angelas ashes

T&L Reviews: Angela’s Ashes at Fairfield Halls

Jenny Booth reviews Angela’s Ashes at the new Croydon venue, Fairfield Halls


What a splendid, spacious new venue Croydon has in the revamped Fairfield Halls, which opened its doors last week in the presence of Dame Judi Dench.

And what a great idea it was to programme Angela’s Ashes the Musical as one of the flagship shows in the Halls’ opening weeks. Highly acclaimed in Ireland, this accomplished and warm-hearted production is making its first appearance in England this week and is very much worth seeing.

It restores the humour and humanity to Frank McCourt’s account of his poverty-stricken Irish childhood, which over the years has built up a reputation as a misery memoir, partly due to Alan Parker’s grim film version of the story.

The action takes place amid scenes of such Dickensian deprivation it’s hard to believe it’s set in the 1940s and not the 1840s. The story has two heroes – Frank, the narrator, and his mother Angela, and for both of them it is a coming-of age tale.

Jacinta Whyte as Angela has the most complex character to portray, and she is excellent from the outset, enjoying the first carefree flush of marriage to the handsome ne’er-do-well, Malachy McCourt. But cares quickly intrude, as Malachy proves unable to hold down a job and drinks away what little money the family gets. Poverty steals the lives of two of their children and Angela is painfully forced to grow up and take responsibility for her remaining youngsters. She accepts humiliation and worse to keep them fed, and by the end has lived down her mother’s casual dismissal of her as ‘useless’.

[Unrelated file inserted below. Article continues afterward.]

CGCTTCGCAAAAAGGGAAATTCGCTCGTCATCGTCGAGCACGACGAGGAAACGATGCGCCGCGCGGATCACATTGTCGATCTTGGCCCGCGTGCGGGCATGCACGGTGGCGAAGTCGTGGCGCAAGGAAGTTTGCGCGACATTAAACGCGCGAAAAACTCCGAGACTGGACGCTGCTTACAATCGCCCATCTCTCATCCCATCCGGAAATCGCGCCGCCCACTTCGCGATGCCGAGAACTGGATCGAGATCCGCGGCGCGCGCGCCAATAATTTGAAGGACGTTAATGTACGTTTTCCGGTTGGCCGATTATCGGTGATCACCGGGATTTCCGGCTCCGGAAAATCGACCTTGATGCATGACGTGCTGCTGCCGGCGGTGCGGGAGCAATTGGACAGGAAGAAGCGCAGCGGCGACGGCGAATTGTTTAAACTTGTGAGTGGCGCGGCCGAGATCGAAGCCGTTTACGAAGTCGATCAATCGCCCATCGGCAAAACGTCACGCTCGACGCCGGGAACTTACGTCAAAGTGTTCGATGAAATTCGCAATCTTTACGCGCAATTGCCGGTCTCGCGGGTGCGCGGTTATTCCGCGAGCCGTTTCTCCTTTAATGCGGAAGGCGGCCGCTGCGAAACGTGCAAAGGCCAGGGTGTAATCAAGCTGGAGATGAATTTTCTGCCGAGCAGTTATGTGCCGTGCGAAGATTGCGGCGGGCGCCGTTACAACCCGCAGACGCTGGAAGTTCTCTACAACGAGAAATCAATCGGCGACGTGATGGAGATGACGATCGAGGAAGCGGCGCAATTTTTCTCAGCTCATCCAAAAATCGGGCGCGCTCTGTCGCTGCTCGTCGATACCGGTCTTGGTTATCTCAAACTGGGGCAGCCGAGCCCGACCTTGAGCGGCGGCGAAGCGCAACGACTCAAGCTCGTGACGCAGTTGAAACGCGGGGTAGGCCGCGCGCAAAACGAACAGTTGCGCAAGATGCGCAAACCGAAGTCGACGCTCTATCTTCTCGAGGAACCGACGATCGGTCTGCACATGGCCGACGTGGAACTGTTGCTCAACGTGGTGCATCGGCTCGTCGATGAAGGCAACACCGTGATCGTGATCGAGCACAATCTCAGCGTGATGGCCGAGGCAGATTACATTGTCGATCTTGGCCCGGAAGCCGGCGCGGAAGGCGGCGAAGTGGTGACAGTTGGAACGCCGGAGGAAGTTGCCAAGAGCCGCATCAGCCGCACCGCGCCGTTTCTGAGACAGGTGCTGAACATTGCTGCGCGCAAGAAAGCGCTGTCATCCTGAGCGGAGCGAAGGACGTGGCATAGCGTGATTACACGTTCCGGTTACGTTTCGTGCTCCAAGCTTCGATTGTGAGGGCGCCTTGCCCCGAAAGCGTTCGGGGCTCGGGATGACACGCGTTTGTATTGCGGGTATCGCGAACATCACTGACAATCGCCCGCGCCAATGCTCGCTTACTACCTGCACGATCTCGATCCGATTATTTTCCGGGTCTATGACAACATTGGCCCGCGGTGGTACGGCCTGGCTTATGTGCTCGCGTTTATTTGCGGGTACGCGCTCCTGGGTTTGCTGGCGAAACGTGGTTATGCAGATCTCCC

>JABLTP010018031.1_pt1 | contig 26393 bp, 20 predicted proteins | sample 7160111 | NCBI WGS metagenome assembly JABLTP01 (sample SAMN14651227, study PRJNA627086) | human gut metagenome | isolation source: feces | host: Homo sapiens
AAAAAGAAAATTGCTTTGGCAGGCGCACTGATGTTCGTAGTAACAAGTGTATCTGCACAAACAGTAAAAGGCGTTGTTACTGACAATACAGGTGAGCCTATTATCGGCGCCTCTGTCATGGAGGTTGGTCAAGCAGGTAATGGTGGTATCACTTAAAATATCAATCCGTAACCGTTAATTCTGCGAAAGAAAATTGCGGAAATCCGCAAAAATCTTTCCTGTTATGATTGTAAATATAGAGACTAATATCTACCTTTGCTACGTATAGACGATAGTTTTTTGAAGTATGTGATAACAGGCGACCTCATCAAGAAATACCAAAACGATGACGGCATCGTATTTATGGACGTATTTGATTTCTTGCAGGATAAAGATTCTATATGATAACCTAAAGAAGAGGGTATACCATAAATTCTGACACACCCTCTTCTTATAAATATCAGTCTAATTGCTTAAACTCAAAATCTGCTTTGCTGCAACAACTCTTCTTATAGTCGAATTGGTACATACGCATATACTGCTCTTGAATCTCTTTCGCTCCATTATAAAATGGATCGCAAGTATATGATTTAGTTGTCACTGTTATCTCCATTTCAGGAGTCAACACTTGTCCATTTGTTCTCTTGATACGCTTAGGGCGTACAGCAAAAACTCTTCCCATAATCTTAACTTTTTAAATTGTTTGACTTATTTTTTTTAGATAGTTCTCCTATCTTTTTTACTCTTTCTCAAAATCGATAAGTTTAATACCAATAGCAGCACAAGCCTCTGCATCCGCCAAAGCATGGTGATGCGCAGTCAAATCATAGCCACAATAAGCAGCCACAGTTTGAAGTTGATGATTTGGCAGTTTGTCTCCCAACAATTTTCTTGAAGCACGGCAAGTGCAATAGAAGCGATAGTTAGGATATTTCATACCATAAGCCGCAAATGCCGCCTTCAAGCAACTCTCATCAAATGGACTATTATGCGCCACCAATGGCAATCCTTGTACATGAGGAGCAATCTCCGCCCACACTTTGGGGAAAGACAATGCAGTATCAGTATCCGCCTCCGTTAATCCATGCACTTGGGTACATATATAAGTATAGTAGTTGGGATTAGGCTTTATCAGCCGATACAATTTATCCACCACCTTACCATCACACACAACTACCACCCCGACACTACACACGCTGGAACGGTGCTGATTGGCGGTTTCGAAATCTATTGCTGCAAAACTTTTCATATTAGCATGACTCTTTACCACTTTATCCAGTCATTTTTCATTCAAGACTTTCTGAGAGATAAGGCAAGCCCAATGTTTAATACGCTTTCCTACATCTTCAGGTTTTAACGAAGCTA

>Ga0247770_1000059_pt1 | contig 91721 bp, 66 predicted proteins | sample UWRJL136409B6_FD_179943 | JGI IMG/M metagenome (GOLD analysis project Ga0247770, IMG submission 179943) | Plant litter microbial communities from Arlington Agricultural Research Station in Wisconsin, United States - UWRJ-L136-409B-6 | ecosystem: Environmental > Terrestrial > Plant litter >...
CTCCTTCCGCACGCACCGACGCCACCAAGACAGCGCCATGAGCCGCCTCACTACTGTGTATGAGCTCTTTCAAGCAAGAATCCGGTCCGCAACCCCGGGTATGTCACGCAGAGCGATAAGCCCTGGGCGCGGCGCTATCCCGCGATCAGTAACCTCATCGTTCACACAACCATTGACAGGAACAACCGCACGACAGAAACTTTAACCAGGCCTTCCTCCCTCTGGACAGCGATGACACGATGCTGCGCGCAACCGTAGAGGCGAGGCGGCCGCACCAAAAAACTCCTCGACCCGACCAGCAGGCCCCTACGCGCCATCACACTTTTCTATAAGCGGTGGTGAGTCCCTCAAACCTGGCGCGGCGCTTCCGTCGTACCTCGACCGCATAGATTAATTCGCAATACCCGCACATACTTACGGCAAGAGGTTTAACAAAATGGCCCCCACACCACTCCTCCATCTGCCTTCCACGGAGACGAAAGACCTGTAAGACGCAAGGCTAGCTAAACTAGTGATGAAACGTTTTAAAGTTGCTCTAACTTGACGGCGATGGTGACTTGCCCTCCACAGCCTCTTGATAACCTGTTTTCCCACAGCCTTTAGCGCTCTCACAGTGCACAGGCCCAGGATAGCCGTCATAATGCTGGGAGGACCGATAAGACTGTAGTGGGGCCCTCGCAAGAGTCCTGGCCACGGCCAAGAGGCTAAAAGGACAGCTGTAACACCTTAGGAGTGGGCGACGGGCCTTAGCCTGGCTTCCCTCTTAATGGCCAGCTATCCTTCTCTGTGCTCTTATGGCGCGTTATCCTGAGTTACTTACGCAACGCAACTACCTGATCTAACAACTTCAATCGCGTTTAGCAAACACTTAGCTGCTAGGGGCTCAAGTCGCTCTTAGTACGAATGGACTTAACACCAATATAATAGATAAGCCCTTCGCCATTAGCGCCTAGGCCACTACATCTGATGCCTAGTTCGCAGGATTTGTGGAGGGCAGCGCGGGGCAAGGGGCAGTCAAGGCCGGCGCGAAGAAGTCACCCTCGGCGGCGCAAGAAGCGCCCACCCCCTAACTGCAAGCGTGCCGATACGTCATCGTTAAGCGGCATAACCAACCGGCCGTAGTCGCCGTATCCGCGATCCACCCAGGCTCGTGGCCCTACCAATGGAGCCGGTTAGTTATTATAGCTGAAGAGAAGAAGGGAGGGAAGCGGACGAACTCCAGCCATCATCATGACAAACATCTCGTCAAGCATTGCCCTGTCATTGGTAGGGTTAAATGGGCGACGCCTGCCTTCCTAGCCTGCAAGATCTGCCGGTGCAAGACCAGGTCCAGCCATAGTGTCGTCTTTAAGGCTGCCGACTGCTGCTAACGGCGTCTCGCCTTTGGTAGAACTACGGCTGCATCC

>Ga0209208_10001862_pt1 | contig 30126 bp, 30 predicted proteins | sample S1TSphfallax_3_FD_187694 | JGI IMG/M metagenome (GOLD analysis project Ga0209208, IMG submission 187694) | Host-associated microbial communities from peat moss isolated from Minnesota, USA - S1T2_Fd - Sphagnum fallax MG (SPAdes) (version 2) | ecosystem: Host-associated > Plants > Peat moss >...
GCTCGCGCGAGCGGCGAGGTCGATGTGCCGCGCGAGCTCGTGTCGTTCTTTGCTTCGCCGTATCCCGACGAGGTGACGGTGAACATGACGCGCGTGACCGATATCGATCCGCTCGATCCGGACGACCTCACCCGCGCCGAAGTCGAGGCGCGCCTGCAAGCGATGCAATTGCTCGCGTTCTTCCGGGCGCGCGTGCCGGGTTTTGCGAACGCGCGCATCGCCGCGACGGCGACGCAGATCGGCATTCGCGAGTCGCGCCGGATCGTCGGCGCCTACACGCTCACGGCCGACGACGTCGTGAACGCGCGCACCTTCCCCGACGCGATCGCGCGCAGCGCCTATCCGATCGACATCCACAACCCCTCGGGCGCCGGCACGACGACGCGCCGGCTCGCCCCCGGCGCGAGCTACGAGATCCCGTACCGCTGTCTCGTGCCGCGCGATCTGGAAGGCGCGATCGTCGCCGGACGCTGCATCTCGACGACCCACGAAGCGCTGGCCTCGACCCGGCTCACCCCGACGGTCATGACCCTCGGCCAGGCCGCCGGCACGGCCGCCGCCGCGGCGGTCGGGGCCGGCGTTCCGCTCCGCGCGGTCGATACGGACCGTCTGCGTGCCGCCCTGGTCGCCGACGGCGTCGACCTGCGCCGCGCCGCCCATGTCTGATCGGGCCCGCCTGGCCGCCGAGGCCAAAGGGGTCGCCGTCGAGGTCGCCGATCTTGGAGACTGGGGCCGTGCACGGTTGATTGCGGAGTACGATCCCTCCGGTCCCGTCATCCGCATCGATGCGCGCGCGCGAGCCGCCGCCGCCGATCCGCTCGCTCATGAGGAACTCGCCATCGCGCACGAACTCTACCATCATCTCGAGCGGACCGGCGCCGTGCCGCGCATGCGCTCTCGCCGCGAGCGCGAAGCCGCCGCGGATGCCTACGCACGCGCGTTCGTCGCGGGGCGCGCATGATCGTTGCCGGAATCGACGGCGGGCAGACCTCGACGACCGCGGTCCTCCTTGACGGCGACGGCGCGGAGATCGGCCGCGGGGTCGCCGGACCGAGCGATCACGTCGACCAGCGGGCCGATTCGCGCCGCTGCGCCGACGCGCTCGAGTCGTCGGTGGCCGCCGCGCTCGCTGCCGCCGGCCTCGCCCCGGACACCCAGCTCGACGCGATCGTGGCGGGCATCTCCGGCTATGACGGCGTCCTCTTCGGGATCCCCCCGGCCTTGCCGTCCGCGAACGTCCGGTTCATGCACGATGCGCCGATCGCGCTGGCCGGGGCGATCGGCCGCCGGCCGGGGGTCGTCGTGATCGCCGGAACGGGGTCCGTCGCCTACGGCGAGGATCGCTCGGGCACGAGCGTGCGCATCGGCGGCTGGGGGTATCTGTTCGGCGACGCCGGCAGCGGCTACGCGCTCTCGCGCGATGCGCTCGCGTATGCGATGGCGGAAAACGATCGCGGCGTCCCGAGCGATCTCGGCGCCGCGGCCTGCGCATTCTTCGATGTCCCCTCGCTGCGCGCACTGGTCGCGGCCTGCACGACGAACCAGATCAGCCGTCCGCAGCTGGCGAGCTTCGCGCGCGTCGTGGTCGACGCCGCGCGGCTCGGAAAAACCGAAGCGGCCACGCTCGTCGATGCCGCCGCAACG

The first act is dominated by strong, urgent musical numbers, powerfully choreographed and making full use of the remarkable set with its moving walkway and staircase. The music and the action become softer and tug on the heartstrings in the second half. Both Angela and Frank’s characters unfold and the audience’s hearts go out to them – particularly to Eoin Cannon’s Frank whose first experience of love is tender and doomed.

The show condenses the story and prunes the cast of characters, but feels faithful to the spirit of the book and its life-affirming themes. The comedy of the grotesque characters is well brought out by Mark O’Regan as lecherous hypocrite Mr Griffin, and Norma Sheahan as flinty moneylender Mrs Finucane. In a strong cast Marty Maguire also deserves singling out for his performance as guilt-ridden and self-justifying Malachy, sober or roaring drunk.

So head to Croydon for an excellent and enjoyable show, but beware of one thing – there isn’t a car park within ten minutes’ walk. The Whitgift Centre is your nearest. Don’t end up, like me, with a parking ticket.

25 September – 5 October; 2pm & 7.45pm; from £15
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by Jenny Booth
@jennydotbooth /@culturevult